Monday, 20 July 2009

Crouching Vampire, Hidden Fight Choreographer [Review: Blood: The Last Vampire]

The idea of a vampire film with the choreography of Crouching Tiger, Hidden Dragon makes sense to me and I've been waiting a long time to see such a film. I'm still waiting. Blood: The Last Vampire is an enjoyable film in its own right and has a lot to recommend it but suffers from this particular comparison.

Blood is a very international movie. Set in Japan and filmed in Japanese and English, it brings together the considerable talents of French director Chris Nahon, South Korean, American-Italian and Japanese actresses Gianna Jun, Allison Miller and Koyuki, and Hong Kong producer William Kong who also produced on Crouching Tiger.

The three female leads are superb and each brings a different quality to their character: Gianna Jun has an alien beauty and is completely convincing as the vengeance-driven, unstoppable halfling Saya - I had no trouble believing that, were she not supplied with fresh blood by the mysterious Council this character would kill without hesitation to survive; Allison Miller's character Alice remains terrified by the paranormal world she has been drawn into - and significantly, despite learning to trust Saya, does not conquer this terror. Koyuki is suitably eerie as Onigen. Male supporting roles are less convincing although this may be about the plot rather than acting per se - this is not a film about men.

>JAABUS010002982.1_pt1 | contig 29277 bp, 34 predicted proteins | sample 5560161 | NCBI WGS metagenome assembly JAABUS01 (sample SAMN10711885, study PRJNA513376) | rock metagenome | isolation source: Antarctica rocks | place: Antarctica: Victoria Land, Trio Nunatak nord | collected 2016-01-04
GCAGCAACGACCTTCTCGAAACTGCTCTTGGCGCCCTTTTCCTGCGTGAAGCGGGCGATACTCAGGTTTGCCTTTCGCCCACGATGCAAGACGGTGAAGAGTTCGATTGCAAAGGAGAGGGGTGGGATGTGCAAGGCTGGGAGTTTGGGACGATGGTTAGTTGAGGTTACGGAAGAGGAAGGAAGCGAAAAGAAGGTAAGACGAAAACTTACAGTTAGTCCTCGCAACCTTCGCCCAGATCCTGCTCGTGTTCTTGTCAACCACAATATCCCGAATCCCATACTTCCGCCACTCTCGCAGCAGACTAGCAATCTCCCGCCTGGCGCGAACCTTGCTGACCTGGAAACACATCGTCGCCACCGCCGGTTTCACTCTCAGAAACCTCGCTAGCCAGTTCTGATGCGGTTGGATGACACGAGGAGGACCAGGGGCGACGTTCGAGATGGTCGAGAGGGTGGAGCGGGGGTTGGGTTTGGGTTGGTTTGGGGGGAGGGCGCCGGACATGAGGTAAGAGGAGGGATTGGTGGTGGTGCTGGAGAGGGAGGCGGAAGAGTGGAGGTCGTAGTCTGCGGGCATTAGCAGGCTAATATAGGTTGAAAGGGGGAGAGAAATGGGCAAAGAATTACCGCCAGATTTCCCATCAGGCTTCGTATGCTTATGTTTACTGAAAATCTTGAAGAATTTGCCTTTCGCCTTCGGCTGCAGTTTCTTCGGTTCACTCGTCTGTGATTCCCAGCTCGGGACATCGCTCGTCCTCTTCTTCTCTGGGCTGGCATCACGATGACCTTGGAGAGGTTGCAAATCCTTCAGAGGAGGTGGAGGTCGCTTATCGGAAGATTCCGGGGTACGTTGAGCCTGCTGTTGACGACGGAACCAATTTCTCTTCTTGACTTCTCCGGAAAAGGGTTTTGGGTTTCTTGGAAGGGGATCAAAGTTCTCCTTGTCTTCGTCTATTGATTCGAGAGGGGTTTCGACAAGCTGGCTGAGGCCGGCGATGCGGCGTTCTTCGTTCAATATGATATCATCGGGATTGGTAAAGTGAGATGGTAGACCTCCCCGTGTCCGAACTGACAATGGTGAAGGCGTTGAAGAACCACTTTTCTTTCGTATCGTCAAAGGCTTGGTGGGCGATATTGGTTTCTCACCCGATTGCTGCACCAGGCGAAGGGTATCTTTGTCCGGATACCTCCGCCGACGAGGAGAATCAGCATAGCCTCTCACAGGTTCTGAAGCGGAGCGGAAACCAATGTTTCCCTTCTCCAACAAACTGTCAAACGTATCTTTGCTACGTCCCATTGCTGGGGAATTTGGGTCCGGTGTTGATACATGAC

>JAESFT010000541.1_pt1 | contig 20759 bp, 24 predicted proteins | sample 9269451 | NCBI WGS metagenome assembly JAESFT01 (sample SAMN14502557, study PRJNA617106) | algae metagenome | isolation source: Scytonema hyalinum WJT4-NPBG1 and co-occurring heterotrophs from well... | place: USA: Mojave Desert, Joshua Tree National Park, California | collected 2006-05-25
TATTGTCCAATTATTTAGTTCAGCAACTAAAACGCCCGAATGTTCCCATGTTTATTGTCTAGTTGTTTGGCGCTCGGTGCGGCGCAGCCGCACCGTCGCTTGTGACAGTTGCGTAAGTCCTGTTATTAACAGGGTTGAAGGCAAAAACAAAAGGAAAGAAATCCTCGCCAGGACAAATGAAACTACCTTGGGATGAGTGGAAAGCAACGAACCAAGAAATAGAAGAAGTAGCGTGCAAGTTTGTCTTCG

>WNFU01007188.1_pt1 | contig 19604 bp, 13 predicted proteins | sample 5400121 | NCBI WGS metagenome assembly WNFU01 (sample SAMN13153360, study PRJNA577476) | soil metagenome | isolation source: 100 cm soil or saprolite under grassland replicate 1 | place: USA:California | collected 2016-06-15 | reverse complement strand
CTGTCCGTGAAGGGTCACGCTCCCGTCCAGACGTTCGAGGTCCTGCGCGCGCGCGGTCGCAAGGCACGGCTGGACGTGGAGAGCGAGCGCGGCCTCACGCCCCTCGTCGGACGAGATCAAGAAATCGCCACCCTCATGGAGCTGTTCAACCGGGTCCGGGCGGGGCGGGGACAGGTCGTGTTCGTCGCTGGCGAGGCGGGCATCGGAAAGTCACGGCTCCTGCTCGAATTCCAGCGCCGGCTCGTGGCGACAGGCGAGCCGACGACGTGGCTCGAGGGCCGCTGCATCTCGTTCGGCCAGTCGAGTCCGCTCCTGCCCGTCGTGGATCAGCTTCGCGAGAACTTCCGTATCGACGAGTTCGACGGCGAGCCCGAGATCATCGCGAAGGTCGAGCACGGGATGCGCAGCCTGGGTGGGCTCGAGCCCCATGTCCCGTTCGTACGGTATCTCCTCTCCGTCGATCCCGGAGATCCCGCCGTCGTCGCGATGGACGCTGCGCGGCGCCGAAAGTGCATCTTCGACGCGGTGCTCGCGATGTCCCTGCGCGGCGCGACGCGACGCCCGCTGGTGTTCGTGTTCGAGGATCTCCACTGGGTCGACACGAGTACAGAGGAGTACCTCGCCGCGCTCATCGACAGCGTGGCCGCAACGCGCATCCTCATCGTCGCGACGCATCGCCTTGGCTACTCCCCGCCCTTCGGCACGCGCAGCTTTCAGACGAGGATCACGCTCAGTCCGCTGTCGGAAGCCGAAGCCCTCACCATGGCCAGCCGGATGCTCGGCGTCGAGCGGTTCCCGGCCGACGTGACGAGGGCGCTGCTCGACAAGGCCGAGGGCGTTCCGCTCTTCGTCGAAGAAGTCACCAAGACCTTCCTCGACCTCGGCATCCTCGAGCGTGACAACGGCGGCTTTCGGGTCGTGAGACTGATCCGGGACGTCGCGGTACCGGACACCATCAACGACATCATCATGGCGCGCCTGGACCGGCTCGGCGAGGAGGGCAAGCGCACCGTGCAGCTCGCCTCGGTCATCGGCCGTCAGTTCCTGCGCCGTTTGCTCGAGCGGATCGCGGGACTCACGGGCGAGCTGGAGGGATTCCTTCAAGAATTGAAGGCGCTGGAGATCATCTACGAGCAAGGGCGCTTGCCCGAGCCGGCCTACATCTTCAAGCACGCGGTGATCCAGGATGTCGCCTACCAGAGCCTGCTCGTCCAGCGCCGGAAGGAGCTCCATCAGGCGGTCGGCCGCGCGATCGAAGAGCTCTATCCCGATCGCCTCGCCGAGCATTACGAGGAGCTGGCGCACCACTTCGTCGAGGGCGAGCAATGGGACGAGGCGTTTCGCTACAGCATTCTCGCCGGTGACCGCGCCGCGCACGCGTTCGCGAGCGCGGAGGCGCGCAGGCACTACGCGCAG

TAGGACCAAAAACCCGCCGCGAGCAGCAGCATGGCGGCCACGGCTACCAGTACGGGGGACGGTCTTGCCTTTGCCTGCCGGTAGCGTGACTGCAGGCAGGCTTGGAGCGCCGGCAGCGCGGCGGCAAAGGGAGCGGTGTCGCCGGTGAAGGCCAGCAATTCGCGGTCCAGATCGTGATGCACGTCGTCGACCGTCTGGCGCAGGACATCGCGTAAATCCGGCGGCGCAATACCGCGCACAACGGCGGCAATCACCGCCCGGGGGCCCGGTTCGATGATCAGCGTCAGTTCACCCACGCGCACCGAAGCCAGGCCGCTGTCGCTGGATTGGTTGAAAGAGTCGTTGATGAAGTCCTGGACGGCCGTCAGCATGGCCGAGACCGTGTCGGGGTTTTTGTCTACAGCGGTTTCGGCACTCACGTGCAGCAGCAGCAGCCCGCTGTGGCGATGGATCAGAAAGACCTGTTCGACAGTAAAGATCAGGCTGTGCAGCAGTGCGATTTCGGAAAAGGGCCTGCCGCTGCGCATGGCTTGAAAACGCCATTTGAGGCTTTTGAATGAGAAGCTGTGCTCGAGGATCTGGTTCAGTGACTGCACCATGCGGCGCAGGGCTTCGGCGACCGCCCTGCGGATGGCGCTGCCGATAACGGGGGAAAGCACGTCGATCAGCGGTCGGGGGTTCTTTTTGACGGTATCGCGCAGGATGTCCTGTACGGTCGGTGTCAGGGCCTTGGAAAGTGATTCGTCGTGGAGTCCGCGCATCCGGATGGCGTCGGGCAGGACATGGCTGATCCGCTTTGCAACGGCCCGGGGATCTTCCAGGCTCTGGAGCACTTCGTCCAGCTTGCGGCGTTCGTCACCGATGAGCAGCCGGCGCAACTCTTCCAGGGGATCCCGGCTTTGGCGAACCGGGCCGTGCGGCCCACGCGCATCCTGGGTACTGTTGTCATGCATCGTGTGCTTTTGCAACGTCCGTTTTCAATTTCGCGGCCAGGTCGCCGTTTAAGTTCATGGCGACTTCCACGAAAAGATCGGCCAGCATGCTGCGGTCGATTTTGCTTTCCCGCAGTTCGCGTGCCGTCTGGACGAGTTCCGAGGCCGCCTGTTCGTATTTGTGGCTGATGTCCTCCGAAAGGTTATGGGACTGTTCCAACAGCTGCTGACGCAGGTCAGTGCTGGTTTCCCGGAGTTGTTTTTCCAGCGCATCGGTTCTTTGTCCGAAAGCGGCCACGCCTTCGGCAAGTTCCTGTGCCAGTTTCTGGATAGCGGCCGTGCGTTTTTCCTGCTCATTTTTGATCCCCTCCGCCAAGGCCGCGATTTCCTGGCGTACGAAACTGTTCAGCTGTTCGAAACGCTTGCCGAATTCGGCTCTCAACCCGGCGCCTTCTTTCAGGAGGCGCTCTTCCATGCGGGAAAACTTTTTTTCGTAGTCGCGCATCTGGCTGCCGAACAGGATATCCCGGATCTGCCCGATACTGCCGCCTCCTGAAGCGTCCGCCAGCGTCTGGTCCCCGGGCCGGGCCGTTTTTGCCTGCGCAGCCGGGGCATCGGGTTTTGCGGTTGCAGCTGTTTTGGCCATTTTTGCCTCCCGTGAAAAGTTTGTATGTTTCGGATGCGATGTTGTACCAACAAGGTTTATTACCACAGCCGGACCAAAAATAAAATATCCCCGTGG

The fight scenes are O.K. but given producer William Kong's oversight should have been far better. The genius of Crouching Tiger was to make slightly impossible moves in early scenes, such as running up walls or flying from rooftop to rooftop, credible - the suspension of disbelief then continues through most of the movie even as the stunts get sillier. This kind of credibility is needed in Blood, particularly for the scenes where Saya faces down large numbers of enemies single-handed while defending petrified Alice. These scenes are exciting but not always convincing, and there's a tendency to speed up or slow down the footage that just confuses the action further.

And I know it's a long happy tradition but surely by now evil henchmen have realised that if you outnumber the hero 50 to 1, you kind of lose the advantage if you line up and take turns to fight them one to one.

On the plus side, there's a point where Alice revives Saya, Little Shop Of Horrors-style, that could have been extremely silly - it's a measure of the excellent general direction that the intensity is maintained even during scenes like this.

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